The wealthy, Walmart, and Hegel’s conception of will

An article came out today in Truthout, an online news source that is decidedly liberal-to-progressive and asks tough questions that more mainstream-left media sources like NPR and PBS don’t dig into as deeply, called “You Just Got “Richsplained.” A funny title and a decent takedown of an article described as “A millionaire’s attempt to explain why he’s better than you, [which] falls flat.”

The writer took the assumptions made in the Business Insider article – namely, that the wealthy are comfortable being “uncomfortable” (i.e., they are risk takers), dream about the future, are more confident, believe money is about freedom, and carefully monitor their associations, all in contrast to middle-class (and, presumably, the working poor and very poor) – and juxtaposed them against the story of a Walmart worker who was fired for voicing her displeasure about scheduling and low wages, which caused her to have to quit college. This person, the Truthout article reasoned, certainly lived a life with some of those same trappings listed above, yet for the wage-poor, this list argues, for example, that there is no choice to be “uncertain” (and if you think about it, the wealthy’s claiming comfort in uncertainty doesn’t really make much sense – how many of them truly live from hand to mouth or risk their very survival on anything?), and that the formula “money = freedom” encapsulates their modern-day slavery to the meager wages they work for.

This made me think of Hegel, whose text “Philosophy of Right” I’m reading now for my Modern Political Theory class at CUNY. I’ve been struggling quite a bit with his ideas – discussions of the will and freedom and right are carefully laid but with a great deal of complication and overlaying of seemingly contradictory points – but I did gather an important idea today: that of the objective will vs. the subjective will. (Note: This use of “objective” and “subjective” should be distinguished from their more commonplace conception as “unbiased” and “personal/biased,” respectively.) According to Hegel, objective will, exemplified as the will that belongs to children, to slaves, to the superstitious, is one whose freedom is constrained by the limitations on a person’s external reality and is ultimately answerable to an “alien authority”; in contrast, the latter contains a form of intelligent thought, self-conscious and answerable to none, rational and unfettered. Hegel argues that it is through the latter that true freedom is achieved. (I continue to struggle with such distinctions and ask questions such as, ‘Aren’t we all slaves to an extent as long as we exist in society? That is, is it ever possible to achieve a truly subjective will which is answerable to/mediated by no external determinant at all?’)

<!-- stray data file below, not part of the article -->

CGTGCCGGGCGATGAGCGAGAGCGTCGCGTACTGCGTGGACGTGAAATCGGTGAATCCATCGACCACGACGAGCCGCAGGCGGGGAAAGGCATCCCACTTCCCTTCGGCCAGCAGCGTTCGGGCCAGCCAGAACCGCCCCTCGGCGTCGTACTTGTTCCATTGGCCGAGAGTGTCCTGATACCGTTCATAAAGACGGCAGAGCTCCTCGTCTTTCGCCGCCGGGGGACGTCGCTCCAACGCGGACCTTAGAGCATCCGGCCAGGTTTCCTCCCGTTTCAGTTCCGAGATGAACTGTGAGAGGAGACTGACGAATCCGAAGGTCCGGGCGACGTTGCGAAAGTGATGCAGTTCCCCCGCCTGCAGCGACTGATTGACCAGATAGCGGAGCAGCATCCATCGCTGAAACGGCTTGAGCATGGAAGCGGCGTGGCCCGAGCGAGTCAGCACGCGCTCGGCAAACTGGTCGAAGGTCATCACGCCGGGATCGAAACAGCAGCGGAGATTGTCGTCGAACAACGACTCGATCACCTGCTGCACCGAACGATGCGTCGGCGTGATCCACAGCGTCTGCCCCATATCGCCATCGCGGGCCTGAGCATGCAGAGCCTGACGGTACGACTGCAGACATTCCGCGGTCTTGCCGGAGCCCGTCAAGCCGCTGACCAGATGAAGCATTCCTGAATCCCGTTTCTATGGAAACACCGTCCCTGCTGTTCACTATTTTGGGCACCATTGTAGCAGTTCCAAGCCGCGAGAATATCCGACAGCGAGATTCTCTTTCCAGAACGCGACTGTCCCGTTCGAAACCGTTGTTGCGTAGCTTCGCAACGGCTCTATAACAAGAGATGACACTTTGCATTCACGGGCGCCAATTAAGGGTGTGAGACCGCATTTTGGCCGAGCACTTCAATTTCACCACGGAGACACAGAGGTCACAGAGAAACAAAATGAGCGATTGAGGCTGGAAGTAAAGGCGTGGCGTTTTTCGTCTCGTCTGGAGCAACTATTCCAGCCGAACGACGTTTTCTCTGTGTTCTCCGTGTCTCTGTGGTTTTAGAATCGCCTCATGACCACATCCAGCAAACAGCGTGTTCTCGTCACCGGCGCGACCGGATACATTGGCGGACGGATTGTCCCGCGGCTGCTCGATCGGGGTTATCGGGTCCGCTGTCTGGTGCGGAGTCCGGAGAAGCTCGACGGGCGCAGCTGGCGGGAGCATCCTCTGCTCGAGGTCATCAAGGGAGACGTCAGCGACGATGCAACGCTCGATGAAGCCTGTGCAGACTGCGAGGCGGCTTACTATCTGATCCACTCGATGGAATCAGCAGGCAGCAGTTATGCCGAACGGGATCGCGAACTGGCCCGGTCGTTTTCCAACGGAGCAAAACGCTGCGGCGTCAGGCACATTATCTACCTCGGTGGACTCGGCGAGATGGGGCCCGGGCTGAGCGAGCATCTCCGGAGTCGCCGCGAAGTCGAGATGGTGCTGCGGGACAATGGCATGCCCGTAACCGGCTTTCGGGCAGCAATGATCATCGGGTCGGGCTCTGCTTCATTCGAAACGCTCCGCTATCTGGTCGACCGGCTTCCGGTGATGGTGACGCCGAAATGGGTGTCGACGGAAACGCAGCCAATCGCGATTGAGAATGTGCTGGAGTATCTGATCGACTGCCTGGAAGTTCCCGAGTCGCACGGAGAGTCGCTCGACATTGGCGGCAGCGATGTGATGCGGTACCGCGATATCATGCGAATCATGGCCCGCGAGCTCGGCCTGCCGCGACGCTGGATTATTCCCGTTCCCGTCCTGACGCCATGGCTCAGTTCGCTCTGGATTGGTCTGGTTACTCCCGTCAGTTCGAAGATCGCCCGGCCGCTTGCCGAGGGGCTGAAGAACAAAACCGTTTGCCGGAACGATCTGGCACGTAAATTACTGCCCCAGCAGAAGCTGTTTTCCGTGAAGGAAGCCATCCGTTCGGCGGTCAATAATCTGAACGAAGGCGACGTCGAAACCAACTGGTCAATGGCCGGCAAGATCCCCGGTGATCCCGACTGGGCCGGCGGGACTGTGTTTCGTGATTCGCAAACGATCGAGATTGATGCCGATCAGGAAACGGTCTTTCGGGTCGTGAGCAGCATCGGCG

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An example from real life that makes sense would be the difference between having to stand, laden with bags, on a herky-jerky subway train versus being able to sit down. When standing, swaying, and occupied with maintaining balance and social grace, one doesn’t have the ability to think freely about the rest of life (which means that one’s will is focused strictly on the environment which delimits one’s existence); once this position of being an object of external circumstances is altered by the availability of a seat, one is freed to think about other things, becoming a subject in one’s thinking once again. (Perhaps I’m off-base here but the metaphor makes some sense to me.)

Taken allegorically, I wonder whether we couldn’t find a seed of modern-day Hegelianism in the prejudice expressed in Business Insider. Do we see the freedom of thought as a condition of one’s social class? Virginia Woolf would likely have thought so; her cleverly written and, frankly, very upsetting text, “A Room of One’s Own” states plainly that true intellectual freedom, especially for a woman of her time, was only afforded through wealth. If one is not subject to external authority – which takes the form of the need to earn a living in the case mentioned in Truthout – one’s mental, creative, and personal capacities are subject only to themselves. If, in contrast, one’s existence is limited by the need to survive and is characterized – objectified – by subordination to social forces beyond one’s control (stress, racism, unsafe living conditions, uncertain employment, etc.), true freedom remains as distant as a vacation in the sun. Such objectification by one’s circumstances, in which one’s will is subverted to the needs of survival, changes one’s subjective position (in 20th-century terms, one’s agency) and distinguishes those whose wills are constrained by “alien authority” and those whose wills are free(er).

By such an argument (which if I’m right in making this connection makes some sense to me), making the distinction between the haves and have-nots really doesn’t come down to personality traits in the end, regardless of how reassuring and conscience-cleansing this presumption might be to the rich.

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